How-Tos

How To Decrypt WhatsApp Messages With Oxygen Forensic Detective

Welcome to Oxygen Forensic Detective’s Knowledge Nuggets. In this video we’re going to discuss decrypting WhatsApp messaging.

Let’s go over a few very important points that you need to consider before analyzing WhatsApp. 

Number one: always place the device in airplane mode. This is important for many reasons, but the reason specific to WhatsApp is [that] during the extraction of WhatsApp, iCloud backup or Google Drive backup or the WhatsApp cloud, entering the phone verification code will disable the previous WhatsApp installation. The application on the device will then lose its verified status.

Number two: pay close attention to the last date WhatsApp was used. If the extraction is attempted after 45 days from the last time [the] WhatsApp account was online, all of the account data will automatically be wiped from servers and the account will be removed from all group chats it participated in.

Number three: disable the two-step verification if you can. 

Number four: decryption and the sender. WhatsApp cloud relies on the original sender’s devices to decrypt messages with end-to-end encryption. Thus, some messages may take hours or days to be decrypted, so you may want to do an additional extraction a few days from the first time you did it. 

Number five: always check for backups. If you receive a device with WhatsApp, but there’s no data, keep looking, your suspect may have deleted what was visible to you, but there may be backups. So check for Google backups, iCloud backups and the WhatsApp cloud backup itself.

The first way to extract data from WhatsApp is to do so by extracting the device with Detective. If the device with WhatsApp can be unlocked, check the status of the two-step verification, look in the settings and disable it if it’s enabled. 

If the device with WhatsApp can be unlocked, check if the messages are intact. If data was not wiped by the device owner, make a new cloud backup of the account manually. Switch the device to airplane mode, and make a record of the current date and time. 

If the device acquisition is possible, extract WhatsApp data directly from the device. 

Let’s say I’ve gone ahead and backed up my WhatsApp messages. My next step would be to extract the device. So let’s look and see what the results look like. 

We have WhatsApp Business, Messenger, and we already have some backups in this device. Here we can see account information, all contacts, our chats, any group chats, and additional information.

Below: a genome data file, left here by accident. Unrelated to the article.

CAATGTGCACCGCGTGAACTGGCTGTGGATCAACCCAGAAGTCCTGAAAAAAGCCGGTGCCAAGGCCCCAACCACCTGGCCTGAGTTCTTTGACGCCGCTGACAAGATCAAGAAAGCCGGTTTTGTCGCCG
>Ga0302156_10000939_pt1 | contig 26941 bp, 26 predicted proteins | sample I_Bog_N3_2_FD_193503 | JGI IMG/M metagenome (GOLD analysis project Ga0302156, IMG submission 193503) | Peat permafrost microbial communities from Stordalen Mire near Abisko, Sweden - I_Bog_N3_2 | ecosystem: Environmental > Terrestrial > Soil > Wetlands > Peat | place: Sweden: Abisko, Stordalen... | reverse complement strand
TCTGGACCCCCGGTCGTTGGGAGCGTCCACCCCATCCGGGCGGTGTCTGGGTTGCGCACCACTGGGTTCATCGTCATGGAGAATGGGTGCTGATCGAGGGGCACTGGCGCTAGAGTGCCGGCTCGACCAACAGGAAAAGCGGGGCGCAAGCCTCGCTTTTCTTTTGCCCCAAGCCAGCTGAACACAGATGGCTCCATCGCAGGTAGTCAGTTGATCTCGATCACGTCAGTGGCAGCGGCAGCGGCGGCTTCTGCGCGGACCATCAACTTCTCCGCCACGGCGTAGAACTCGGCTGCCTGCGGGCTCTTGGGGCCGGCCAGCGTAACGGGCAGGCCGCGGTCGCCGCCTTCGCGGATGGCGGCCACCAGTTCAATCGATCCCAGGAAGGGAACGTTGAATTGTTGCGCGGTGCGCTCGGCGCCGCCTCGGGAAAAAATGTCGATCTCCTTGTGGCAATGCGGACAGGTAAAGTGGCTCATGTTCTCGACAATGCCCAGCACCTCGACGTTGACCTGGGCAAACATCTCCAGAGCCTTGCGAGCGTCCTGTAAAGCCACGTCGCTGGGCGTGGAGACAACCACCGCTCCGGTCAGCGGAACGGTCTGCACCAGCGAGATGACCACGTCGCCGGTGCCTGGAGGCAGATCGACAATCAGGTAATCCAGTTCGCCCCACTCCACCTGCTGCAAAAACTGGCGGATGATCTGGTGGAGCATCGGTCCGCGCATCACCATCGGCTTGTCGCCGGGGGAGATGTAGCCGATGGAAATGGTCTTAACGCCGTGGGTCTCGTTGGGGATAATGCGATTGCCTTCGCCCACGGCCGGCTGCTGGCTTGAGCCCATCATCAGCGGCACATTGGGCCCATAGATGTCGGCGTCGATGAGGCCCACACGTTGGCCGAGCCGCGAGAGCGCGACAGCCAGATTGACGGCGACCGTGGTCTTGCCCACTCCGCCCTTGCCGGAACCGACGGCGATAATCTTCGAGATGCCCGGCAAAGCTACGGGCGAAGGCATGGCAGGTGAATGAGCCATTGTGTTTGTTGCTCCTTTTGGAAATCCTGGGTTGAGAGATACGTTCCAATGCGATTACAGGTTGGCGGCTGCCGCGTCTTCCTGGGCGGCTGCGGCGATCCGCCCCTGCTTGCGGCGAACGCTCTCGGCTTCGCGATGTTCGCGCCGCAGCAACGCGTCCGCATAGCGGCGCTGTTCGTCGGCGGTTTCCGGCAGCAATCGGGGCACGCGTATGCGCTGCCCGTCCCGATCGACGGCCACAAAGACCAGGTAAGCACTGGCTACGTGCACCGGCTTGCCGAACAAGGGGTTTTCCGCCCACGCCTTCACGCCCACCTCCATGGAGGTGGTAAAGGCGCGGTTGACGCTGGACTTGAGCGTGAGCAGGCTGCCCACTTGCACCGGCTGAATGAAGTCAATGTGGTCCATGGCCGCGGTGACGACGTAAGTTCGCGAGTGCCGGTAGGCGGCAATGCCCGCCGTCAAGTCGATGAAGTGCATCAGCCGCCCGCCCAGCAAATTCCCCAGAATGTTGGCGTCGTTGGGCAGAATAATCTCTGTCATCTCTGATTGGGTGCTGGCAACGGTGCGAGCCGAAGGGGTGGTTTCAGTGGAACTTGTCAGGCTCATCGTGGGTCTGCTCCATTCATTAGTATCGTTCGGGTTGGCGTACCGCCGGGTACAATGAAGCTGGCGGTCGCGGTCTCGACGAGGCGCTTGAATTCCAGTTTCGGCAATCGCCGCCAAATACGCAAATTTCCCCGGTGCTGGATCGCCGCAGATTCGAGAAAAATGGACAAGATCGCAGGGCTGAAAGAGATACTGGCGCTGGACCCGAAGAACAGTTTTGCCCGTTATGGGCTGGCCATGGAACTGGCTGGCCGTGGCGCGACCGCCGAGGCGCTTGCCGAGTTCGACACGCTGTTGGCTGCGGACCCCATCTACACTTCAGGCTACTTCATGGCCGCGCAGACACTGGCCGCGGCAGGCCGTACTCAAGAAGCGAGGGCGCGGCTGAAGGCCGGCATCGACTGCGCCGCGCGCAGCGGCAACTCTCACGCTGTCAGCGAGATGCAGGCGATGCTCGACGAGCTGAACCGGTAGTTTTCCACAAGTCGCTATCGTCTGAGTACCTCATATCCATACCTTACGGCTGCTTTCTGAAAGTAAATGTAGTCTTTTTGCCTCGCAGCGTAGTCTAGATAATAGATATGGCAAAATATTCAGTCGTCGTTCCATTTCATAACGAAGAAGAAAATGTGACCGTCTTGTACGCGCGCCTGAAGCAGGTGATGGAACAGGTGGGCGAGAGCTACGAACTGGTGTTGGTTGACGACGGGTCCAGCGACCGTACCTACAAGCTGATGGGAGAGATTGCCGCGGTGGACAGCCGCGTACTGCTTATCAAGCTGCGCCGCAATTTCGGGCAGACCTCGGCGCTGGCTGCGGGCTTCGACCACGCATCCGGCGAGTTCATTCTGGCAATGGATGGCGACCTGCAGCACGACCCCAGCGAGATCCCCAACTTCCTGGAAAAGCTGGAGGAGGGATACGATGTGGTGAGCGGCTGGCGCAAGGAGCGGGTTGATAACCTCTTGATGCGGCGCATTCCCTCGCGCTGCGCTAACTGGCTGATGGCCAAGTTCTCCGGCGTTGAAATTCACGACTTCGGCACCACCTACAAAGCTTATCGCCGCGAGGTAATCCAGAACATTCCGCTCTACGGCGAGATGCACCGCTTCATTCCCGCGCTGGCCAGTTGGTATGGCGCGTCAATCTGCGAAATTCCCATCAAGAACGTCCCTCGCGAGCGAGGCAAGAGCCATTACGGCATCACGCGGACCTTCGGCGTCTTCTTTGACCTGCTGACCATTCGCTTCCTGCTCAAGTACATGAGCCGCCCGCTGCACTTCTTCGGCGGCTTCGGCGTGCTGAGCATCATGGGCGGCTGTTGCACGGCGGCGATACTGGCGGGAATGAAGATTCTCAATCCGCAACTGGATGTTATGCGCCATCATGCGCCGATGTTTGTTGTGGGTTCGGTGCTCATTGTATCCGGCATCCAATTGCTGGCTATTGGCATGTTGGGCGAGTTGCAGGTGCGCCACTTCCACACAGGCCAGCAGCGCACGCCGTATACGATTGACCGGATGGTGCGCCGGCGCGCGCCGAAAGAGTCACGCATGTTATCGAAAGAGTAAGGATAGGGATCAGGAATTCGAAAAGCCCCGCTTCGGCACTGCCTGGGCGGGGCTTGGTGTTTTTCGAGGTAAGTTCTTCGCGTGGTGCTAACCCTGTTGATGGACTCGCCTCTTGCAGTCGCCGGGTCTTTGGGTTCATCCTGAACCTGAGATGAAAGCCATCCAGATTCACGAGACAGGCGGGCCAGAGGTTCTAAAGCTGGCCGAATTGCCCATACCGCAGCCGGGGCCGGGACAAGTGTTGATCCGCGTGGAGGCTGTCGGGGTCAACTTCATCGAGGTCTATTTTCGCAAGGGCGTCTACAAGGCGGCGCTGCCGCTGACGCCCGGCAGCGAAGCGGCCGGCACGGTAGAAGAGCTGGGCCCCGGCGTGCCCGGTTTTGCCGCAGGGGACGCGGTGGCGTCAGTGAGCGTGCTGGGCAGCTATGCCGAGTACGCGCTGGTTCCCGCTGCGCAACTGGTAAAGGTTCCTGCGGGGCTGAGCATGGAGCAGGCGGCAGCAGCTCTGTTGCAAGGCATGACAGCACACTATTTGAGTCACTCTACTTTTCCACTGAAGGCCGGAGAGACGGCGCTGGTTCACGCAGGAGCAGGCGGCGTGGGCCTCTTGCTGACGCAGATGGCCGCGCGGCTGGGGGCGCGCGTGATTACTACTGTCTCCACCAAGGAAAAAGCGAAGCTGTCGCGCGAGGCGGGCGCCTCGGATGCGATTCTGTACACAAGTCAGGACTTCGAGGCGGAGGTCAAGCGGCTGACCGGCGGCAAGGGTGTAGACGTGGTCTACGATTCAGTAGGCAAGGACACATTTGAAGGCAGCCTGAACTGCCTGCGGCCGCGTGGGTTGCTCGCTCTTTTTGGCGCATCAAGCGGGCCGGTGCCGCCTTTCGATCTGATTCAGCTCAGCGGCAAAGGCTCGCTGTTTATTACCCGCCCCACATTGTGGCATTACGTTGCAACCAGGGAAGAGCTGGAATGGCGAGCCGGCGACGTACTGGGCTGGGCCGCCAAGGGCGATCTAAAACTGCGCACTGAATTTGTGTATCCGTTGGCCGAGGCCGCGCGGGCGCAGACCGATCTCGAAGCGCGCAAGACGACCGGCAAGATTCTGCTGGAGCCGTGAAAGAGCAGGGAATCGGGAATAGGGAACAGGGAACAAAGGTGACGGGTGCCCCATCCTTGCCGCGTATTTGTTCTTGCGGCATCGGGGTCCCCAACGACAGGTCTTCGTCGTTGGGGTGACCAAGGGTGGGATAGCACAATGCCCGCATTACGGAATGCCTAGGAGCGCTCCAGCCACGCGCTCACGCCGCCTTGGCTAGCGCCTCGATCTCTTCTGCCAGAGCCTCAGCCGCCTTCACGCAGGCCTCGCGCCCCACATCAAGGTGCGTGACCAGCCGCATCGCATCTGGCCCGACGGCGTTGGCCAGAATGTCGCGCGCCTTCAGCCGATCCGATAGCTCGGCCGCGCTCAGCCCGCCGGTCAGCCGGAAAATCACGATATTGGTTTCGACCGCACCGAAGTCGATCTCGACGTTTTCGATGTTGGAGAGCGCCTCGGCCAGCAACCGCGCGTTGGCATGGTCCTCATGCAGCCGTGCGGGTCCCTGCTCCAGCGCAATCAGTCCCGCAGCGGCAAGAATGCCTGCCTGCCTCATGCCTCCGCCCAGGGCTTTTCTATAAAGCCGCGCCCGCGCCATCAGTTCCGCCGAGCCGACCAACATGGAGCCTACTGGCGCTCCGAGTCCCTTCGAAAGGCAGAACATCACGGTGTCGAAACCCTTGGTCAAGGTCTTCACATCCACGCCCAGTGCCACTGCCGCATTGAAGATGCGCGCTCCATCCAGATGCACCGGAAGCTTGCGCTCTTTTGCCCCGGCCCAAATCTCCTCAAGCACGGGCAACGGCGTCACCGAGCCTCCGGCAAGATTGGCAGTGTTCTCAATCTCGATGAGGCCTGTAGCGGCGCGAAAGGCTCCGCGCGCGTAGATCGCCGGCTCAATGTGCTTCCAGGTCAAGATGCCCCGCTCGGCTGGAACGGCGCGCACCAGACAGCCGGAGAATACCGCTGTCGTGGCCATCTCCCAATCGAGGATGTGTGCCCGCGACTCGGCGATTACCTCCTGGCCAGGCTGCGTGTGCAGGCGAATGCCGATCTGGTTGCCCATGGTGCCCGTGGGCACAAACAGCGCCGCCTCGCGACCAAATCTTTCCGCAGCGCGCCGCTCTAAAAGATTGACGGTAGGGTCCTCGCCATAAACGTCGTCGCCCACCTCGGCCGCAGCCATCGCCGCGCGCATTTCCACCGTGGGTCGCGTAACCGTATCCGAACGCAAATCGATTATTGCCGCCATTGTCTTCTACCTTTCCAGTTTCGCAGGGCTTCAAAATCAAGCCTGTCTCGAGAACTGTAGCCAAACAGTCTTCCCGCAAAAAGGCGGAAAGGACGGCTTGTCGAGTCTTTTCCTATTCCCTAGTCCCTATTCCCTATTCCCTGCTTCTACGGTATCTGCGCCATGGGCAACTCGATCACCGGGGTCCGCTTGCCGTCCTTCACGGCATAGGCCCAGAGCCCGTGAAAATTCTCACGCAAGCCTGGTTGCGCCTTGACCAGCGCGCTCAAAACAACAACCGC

Now let’s use our Cloud Extractor to extract additional data. Navigate to your backups, msgmessagestore.db. This is a database containing your messages and it’s encrypted, so you’ll need your token.

We can use our phone number or the cloud token. If you don’t have the token, use the phone number, but remember when you do this, you will be logged out of the WhatsApp account on the device, so make sure you have that extraction first. Keep in mind you’re going to need to turn airplane mode off so you can get the SMS from WhatsApp. 

Since we have selected the authentication type to be with SMS, it will send us a code or it can make a phone call. Here we can see, since I have made this request too many times today, I’ll have to go back and request the phone call. And I’ve just received notification that I’ve been logged out of my WhatsApp account on the device itself. 

Now we can open the WhatsApp backup and Oxygen Forensic Detective, and see how it parsed. Now that this database has been decrypted and parsed, you can see the information that’s available.

Now that we’ve decrypted some backup files, and you see just how easy it is to grab a token or authenticate through SMS, let’s walk through a new extraction. Here we’re going to use the cloud extractor to pull down all backups possible. 

Let’s go into the device first. Find all the credentials that we can, parsed from the device, and we’re going to input them here. Click on ‘New extraction’ and choose the WhatsApp application.

We’re going to select all and start with our username and password.

Next we’ll upload a key file. This key file will authenticate your WhatsApp Google backup. You can find this file in the following file path in an Android. If you’ve extracted the device information and you’ve navigated in the file section to find this key, save it out to your desktop so it’s easy to find, and import it here.

Put the phone number in. Remember that once it authenticates here with the phone number, you will no longer be able to access the account within the device. Meaning, if you authenticate using the phone number first, you will be kicked out of the device before you can authenticate with the QR code, and vice versa. And if you have a token, place it here.

Once this carries over to Detective, you can now see your entire WhatsApp account parsed. For more information on Oxygen Forensic Detective and for training opportunities, please contact us.

About Scar de Courcier

Scar de Courcier is Senior Editor at Forensic Focus.

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